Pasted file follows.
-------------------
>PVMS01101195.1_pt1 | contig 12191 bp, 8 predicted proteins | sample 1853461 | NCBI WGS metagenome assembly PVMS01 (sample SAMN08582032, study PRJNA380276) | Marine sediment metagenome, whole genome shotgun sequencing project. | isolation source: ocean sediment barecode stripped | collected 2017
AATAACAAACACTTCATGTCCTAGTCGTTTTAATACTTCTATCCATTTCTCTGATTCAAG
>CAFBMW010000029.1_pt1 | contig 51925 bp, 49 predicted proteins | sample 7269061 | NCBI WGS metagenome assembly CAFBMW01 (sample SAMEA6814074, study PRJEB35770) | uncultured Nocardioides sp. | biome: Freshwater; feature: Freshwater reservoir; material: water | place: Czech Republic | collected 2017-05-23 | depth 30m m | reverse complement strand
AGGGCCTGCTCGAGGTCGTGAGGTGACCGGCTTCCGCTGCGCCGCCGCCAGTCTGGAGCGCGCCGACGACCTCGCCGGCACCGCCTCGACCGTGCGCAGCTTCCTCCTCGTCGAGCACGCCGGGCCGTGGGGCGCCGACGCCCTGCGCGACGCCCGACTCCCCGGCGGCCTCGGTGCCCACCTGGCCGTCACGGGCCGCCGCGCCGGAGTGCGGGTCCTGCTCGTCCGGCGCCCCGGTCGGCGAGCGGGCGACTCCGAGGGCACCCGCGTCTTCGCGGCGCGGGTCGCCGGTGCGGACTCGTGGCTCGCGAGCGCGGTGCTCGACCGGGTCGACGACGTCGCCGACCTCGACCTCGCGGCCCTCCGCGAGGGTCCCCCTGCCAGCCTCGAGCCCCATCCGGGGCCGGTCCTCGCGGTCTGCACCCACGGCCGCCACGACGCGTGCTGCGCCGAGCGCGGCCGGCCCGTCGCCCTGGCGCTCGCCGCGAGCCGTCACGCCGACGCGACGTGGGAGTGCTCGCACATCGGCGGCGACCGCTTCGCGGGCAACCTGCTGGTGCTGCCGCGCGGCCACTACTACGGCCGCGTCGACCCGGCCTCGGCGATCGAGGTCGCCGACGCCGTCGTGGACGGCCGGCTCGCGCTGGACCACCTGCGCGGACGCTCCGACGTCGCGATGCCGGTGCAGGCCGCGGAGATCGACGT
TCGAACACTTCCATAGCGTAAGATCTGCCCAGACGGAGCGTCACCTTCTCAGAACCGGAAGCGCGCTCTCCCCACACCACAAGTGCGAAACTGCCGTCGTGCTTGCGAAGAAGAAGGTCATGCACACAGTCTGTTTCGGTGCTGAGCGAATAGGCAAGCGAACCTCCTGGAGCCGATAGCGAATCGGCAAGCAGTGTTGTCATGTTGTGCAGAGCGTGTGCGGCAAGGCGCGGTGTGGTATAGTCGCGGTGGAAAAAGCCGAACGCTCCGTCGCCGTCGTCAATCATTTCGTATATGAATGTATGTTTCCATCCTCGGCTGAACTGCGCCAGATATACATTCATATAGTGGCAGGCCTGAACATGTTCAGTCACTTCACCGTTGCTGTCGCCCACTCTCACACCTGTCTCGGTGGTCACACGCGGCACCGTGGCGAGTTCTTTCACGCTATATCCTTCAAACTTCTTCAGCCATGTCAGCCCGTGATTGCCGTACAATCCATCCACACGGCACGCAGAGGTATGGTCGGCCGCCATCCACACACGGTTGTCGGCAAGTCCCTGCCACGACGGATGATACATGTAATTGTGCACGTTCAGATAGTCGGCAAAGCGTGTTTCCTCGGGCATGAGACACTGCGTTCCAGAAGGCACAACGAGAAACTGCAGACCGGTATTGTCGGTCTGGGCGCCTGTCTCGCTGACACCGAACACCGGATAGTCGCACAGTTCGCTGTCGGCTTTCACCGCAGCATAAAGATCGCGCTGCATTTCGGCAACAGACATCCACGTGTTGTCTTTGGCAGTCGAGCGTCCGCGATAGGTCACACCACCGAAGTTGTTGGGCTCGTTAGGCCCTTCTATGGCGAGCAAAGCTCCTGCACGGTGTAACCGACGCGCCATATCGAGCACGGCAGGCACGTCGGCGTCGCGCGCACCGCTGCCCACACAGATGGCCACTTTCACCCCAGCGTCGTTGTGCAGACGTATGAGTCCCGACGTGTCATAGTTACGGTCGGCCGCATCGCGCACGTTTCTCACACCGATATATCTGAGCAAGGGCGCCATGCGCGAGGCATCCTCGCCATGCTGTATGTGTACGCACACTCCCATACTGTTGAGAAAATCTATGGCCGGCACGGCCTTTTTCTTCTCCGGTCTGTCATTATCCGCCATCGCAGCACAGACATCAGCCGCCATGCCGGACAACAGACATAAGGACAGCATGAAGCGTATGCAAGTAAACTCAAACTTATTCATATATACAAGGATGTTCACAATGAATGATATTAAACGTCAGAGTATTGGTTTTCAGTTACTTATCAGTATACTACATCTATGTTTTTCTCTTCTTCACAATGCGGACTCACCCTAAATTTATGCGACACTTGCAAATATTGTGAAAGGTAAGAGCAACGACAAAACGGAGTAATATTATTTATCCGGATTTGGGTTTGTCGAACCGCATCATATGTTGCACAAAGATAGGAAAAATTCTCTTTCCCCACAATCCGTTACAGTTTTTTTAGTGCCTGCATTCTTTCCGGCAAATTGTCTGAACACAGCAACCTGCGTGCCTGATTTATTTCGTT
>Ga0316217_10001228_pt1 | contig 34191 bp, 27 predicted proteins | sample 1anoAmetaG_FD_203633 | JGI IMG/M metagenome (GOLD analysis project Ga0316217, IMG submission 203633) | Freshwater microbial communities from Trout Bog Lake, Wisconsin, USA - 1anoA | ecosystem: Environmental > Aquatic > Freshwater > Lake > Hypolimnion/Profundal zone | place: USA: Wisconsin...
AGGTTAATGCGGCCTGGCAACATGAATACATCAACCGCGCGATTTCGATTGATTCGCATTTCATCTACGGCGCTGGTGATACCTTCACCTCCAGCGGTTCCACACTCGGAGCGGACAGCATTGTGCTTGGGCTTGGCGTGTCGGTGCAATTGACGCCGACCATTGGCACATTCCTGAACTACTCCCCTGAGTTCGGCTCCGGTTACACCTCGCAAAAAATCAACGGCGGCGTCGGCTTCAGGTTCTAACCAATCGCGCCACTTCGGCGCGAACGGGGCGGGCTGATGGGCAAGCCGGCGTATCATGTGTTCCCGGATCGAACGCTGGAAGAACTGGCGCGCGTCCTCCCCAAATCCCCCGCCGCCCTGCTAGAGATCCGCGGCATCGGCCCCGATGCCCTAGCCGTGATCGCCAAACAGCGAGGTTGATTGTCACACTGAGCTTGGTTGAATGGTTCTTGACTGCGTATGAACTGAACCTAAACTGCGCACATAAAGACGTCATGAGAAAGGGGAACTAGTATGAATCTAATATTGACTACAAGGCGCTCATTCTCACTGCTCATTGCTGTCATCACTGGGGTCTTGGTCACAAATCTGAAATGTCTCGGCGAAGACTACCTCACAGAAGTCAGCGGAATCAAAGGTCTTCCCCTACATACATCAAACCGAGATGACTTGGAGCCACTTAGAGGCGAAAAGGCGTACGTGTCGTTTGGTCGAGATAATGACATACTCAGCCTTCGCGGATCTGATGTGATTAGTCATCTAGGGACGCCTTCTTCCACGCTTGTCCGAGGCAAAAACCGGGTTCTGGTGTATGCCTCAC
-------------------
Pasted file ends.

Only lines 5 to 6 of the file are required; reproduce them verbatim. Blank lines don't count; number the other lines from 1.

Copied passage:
TCGAACACTTCCATAGCGTAAGATCTGCCCAGACGGAGCGTCACCTTCTCAGAACCGGAAGCGCGCTCTCCCCACACCACAAGTGCGAAACTGCCGTCGTGCTTGCGAAGAAGAAGGTCATGCACACAGTCTGTTTCGGTGCTGAGCGAATAGGCAAGCGAACCTCCTGGAGCCGATAGCGAATCGGCAAGCAGTGTTGTCATGTTGTGCAGAGCGTGTGCGGCAAGGCGCGGTGTGGTATAGTCGCGGTGGAAAAAGCCGAACGCTCCGTCGCCGTCGTCAATCATTTCGTATATGAATGTATGTTTCCATCCTCGGCTGAACTGCGCCAGATATACATTCATATAGTGGCAGGCCTGAACATGTTCAGTCACTTCACCGTTGCTGTCGCCCACTCTCACACCTGTCTCGGTGGTCACACGCGGCACCGTGGCGAGTTCTTTCACGCTATATCCTTCAAACTTCTTCAGCCATGTCAGCCCGTGATTGCCGTACAATCCATCCACACGGCACGCAGAGGTATGGTCGGCCGCCATCCACACACGGTTGTCGGCAAGTCCCTGCCACGACGGATGATACATGTAATTGTGCACGTTCAGATAGTCGGCAAAGCGTGTTTCCTCGGGCATGAGACACTGCGTTCCAGAAGGCACAACGAGAAACTGCAGACCGGTATTGTCGGTCTGGGCGCCTGTCTCGCTGACACCGAACACCGGATAGTCGCACAGTTCGCTGTCGGCTTTCACCGCAGCATAAAGATCGCGCTGCATTTCGGCAACAGACATCCACGTGTTGTCTTTGGCAGTCGAGCGTCCGCGATAGGTCACACCACCGAAGTTGTTGGGCTCGTTAGGCCCTTCTATGGCGAGCAAAGCTCCTGCACGGTGTAACCGACGCGCCATATCGAGCACGGCAGGCACGTCGGCGTCGCGCGCACCGCTGCCCACACAGATGGCCACTTTCACCCCAGCGTCGTTGTGCAGACGTATGAGTCCCGACGTGTCATAGTTACGGTCGGCCGCATCGCGCACGTTTCTCACACCGATATATCTGAGCAAGGGCGCCATGCGCGAGGCATCCTCGCCATGCTGTATGTGTACGCACACTCCCATACTGTTGAGAAAATCTATGGCCGGCACGGCCTTTTTCTTCTCCGGTCTGTCATTATCCGCCATCGCAGCACAGACATCAGCCGCCATGCCGGACAACAGACATAAGGACAGCATGAAGCGTATGCAAGTAAACTCAAACTTATTCATATATACAAGGATGTTCACAATGAATGATATTAAACGTCAGAGTATTGGTTTTCAGTTACTTATCAGTATACTACATCTATGTTTTTCTCTTCTTCACAATGCGGACTCACCCTAAATTTATGCGACACTTGCAAATATTGTGAAAGGTAAGAGCAACGACAAAACGGAGTAATATTATTTATCCGGATTTGGGTTTGTCGAACCGCATCATATGTTGCACAAAGATAGGAAAAATTCTCTTTCCCCACAATCCGTTACAGTTTTTTTAGTGCCTGCATTCTTTCCGGCAAATTGTCTGAACACAGCAACCTGCGTGCCTGATTTATTTCGTT
>Ga0316217_10001228_pt1 | contig 34191 bp, 27 predicted proteins | sample 1anoAmetaG_FD_203633 | JGI IMG/M metagenome (GOLD analysis project Ga0316217, IMG submission 203633) | Freshwater microbial communities from Trout Bog Lake, Wisconsin, USA - 1anoA | ecosystem: Environmental > Aquatic > Freshwater > Lake > Hypolimnion/Profundal zone | place: USA: Wisconsin...